A CT scan uses x-ray technology to take views of the inside of the body. It can take clearer and more detailed pictures than regular x-rays.
CT scans are used to:
Problems are rare, but all procedures have some risk. Your doctor will go over problems that may happen, such as:
If you are given a contrast dye, you may have an increased risk of problems if you also have:
You are exposed to some radiation during a CT scan. It can raise your lifetime risk of cancer. This risk raises the more times you are exposed. Pregnant woman and children are at higher risk. CT scans are usually not advised for pregnant women.
Talk to your doctor about these risks before the test.
You will lie (usually on your back) on a mobile bed. The bed will slide into the donut-shaped CT scanner. An IV line may be placed in your hand or arm. Salt water and contrast material may be injected into the IV during the test. The technologist will leave the room. Staff will talk to you using an intercom. The machine will take a series of pictures of the part of your body that is being studied. Your bed may move slightly between pictures.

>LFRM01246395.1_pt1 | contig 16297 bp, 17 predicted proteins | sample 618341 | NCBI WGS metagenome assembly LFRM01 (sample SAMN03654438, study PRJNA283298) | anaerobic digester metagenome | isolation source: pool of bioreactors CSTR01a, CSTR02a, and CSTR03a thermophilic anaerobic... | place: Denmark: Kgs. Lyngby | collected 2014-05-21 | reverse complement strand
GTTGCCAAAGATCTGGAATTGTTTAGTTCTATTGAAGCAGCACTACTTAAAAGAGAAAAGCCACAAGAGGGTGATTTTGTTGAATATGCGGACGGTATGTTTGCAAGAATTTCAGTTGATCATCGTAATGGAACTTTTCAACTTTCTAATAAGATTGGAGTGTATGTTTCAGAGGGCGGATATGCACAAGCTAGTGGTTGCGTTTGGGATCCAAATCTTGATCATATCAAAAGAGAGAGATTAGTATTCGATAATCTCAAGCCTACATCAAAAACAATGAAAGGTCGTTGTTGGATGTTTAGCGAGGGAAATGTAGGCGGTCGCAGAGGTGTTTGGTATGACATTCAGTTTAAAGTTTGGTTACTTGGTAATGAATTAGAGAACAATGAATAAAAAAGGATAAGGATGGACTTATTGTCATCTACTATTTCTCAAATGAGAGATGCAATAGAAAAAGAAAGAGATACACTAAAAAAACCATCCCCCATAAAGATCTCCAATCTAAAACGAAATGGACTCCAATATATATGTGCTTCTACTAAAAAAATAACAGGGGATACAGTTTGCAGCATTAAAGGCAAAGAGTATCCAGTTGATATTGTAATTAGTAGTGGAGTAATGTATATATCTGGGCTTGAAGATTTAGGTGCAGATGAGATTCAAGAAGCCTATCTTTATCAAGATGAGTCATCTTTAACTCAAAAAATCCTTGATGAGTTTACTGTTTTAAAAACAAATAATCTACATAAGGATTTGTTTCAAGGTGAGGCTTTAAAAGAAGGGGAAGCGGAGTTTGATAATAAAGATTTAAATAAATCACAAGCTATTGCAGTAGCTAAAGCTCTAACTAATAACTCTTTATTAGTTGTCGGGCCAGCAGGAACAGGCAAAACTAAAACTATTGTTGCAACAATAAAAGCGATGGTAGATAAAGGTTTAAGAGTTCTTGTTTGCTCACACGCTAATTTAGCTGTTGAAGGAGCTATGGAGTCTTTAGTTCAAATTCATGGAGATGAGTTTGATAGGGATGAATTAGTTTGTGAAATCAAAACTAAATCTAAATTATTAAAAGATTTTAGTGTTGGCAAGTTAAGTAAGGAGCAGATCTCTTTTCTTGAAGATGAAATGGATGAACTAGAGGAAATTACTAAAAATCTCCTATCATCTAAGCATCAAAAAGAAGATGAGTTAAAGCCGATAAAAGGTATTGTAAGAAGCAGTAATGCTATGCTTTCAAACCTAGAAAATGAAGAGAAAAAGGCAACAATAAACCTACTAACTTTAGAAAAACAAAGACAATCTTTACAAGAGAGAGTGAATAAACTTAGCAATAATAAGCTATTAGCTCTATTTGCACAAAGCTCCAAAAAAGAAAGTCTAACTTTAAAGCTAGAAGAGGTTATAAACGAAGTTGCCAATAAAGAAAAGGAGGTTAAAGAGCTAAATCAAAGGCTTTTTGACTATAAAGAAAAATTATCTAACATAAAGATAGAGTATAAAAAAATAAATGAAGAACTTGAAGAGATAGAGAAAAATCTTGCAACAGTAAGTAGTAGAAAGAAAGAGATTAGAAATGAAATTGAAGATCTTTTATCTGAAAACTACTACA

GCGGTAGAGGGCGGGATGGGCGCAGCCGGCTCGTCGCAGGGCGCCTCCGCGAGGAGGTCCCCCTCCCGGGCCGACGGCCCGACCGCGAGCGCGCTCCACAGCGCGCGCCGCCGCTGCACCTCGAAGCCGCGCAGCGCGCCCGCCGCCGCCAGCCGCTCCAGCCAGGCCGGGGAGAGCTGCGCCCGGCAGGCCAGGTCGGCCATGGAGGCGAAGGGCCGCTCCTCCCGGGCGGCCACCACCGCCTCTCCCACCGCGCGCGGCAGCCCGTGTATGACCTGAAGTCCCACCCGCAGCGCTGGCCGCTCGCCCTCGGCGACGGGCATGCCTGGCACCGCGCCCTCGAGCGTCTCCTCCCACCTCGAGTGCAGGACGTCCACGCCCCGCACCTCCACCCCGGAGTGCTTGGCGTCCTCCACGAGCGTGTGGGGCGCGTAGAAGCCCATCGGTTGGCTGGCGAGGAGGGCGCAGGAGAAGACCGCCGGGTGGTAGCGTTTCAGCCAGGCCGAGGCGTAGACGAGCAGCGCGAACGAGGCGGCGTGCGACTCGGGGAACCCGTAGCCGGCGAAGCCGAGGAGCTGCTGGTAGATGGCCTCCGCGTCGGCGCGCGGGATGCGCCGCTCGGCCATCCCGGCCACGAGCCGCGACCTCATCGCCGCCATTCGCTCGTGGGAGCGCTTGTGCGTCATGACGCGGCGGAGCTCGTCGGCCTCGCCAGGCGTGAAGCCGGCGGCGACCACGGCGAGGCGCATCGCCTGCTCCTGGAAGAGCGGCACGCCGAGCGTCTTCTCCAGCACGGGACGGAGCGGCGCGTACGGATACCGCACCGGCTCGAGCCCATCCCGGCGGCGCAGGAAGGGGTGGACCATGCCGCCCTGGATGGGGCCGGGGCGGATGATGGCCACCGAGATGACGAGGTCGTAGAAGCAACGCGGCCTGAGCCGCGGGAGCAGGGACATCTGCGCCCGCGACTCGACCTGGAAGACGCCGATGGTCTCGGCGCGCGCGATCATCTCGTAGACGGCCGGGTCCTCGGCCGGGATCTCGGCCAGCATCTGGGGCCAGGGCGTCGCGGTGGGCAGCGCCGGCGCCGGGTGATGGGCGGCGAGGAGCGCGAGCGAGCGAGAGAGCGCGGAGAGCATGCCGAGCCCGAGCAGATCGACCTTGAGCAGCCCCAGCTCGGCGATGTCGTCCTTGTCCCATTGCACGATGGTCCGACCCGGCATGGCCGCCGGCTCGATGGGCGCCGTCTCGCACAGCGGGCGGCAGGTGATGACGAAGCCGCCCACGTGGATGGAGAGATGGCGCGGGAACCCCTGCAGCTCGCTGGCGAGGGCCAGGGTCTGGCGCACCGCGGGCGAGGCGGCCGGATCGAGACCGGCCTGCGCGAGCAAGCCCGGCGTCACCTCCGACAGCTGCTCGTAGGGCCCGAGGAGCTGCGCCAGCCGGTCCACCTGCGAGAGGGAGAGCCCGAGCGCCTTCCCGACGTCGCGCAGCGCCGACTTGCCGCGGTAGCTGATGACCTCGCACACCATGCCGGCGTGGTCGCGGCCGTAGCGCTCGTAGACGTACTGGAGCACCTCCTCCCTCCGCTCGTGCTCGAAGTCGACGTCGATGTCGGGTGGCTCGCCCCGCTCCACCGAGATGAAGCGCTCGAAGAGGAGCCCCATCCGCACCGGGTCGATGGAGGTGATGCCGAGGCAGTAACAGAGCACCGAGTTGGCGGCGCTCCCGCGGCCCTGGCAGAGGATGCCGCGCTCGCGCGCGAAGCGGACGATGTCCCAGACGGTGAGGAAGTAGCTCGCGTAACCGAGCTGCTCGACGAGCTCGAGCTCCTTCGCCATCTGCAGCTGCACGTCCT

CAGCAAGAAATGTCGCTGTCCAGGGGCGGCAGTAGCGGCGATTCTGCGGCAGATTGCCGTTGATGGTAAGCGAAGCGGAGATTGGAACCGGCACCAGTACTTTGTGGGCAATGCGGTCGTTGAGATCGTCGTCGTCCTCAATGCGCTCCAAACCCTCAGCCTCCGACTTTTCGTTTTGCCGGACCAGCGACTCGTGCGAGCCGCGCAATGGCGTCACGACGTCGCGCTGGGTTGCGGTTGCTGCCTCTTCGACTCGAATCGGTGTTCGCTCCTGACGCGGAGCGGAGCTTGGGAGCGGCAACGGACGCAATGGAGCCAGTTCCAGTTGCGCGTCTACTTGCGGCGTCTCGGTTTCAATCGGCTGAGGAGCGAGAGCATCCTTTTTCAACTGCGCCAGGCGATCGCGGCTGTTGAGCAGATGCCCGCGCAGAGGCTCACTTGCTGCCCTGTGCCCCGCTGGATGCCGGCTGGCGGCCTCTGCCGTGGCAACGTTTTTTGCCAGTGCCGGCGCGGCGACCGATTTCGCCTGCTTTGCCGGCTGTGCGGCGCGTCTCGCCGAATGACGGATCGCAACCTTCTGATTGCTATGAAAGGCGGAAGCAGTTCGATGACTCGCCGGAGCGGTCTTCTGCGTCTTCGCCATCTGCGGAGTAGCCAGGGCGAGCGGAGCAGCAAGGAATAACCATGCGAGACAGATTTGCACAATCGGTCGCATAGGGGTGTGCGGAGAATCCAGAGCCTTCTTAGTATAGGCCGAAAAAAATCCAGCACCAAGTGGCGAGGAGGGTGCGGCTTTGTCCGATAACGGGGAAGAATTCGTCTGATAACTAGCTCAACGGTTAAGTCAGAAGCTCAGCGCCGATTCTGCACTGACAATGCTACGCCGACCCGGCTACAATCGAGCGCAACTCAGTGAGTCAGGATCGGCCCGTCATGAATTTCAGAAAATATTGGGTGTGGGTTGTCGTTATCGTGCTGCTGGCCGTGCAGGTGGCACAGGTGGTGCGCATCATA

You will need to wait for the technician to review your images. More images may need to be taken.
About 10-15 minutes. It will take longer if more pictures need to be taken.
You may feel warm and flushed if contrast material is injected into your vein.
The CT images will be sent to a radiologist who will study them. Your doctor will get the results and talk about them with you.
Call your doctor if you have:
If you think you have an emergency, call for emergency medical services right away.
NIH Clinical Center
Radiology Info—Radiological Society of North America
Canadian Association of Radiologists
Canadian Radiation Protection Association
Computed tomography (CT)—body. Radiology Info—Radiological Society of North America website. Available at: http://www.radiologyinfo.org/en/info.cfm?pg=bodyct&bhcp=1. Updated March 16, 2016. Accessed March 13, 2018.
Radiation-emitting products: computed tomography (CT). US Food & Drug Administration website. Available at: https://www.fda.gov/Radiation-EmittingProducts/RadiationEmittingProductsandProcedures/MedicalImaging/MedicalX-Rays/ucm115317.htm. Updated March 7, 2018. Accessed March 13, 2018.
Last reviewed March 2018 by EBSCO Medical Review Board Marcie L. Sidman, MD Last Updated: 5/15/2018